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Michelle, agree totally that it all seems like common sense but honestly, we do need to hear it (read it) because it just seems too simple to be true I guess - until someone says it.

Liz, very good post. Laughed out loud right where you wrote 'lol'! Thank you for including so much detail, it's all in the detail that helps. I like the sound of your work week and being able to cope with household chores and enjoy hobbies must mean you are finding the right balance.

 

Mags, I was like Liz with my first return to work. I returned too quickly just a few weeks post-SAH and worked too many hours and lasted only about 6 weeks. I was sent home by Occ Health and didn't try again for 4 months. I think it's really easy to get so buried by fatigue and denial that you try to hide your symptoms from everyone including yourself. Something to watch out for.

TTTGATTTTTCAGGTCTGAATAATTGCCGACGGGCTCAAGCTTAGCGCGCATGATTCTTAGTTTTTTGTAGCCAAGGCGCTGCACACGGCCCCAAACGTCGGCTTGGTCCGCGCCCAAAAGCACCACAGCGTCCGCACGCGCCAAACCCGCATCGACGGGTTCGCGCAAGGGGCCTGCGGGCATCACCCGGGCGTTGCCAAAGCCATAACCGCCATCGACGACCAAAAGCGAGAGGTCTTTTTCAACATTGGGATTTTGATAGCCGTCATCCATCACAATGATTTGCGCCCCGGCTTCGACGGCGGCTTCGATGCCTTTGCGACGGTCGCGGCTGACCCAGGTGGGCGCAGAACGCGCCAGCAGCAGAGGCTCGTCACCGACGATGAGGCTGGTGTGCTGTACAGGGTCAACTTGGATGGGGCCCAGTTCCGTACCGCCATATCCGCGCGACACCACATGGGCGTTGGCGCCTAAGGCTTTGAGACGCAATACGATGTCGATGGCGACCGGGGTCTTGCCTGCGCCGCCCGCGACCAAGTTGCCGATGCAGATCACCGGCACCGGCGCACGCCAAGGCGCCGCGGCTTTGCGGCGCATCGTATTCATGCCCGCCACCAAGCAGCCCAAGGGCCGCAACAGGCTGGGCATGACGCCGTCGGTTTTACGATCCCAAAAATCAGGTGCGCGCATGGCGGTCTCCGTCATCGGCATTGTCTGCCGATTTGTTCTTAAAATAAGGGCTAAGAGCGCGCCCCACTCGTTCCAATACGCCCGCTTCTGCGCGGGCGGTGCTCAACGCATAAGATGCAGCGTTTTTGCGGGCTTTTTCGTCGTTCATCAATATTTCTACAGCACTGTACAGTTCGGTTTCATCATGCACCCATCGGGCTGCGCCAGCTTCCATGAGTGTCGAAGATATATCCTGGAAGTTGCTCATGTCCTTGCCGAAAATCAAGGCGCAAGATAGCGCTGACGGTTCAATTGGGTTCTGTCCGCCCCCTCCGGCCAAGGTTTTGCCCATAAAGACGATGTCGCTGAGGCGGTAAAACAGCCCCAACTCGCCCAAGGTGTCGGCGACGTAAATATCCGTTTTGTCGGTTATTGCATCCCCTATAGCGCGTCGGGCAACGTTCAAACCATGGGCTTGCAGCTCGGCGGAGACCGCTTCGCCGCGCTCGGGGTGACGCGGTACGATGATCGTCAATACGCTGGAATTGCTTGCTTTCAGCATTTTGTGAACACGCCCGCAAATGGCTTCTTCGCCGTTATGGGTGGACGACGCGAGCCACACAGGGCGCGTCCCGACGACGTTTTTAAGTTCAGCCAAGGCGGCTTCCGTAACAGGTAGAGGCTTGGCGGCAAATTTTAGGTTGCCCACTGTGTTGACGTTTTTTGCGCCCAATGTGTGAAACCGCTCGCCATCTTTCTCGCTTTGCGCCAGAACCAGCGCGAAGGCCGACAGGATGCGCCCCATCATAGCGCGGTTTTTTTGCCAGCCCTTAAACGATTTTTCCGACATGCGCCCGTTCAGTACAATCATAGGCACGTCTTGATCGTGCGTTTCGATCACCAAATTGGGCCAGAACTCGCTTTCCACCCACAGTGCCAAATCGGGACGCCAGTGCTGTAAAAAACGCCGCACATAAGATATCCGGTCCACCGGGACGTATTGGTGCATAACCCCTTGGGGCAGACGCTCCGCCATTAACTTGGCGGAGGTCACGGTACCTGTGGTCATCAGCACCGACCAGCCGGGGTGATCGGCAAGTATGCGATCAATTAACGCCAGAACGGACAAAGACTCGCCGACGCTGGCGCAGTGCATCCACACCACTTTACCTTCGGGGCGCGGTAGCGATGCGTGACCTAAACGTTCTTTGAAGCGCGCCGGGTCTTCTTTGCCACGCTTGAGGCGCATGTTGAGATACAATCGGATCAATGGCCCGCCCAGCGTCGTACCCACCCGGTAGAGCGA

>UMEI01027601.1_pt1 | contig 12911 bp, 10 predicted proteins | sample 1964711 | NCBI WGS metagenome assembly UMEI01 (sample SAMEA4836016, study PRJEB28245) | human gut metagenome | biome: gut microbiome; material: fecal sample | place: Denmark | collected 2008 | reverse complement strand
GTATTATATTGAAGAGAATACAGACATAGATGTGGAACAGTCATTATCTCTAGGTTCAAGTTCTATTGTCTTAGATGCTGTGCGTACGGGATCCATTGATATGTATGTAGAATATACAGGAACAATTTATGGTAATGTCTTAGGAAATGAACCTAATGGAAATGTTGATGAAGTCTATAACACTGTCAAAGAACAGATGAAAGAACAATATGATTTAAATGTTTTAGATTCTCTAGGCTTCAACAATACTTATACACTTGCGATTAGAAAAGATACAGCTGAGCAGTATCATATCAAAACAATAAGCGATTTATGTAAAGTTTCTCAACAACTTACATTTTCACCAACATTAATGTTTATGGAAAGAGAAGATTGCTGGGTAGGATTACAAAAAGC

David, my original goal was to get back to the 40-50 hour week I used to do. If I can get there it will be great but my rehab therapist has me working toward smaller goals-more achievable. My goal is to get to three full days a week. We will reassess once I'm there. I have a supportive employer and we have restructured at work to accommodate my schedule. I know I'm very lucky.

I hope you are able to scale back so you can recover sooner.

Sandi K.

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Hello All,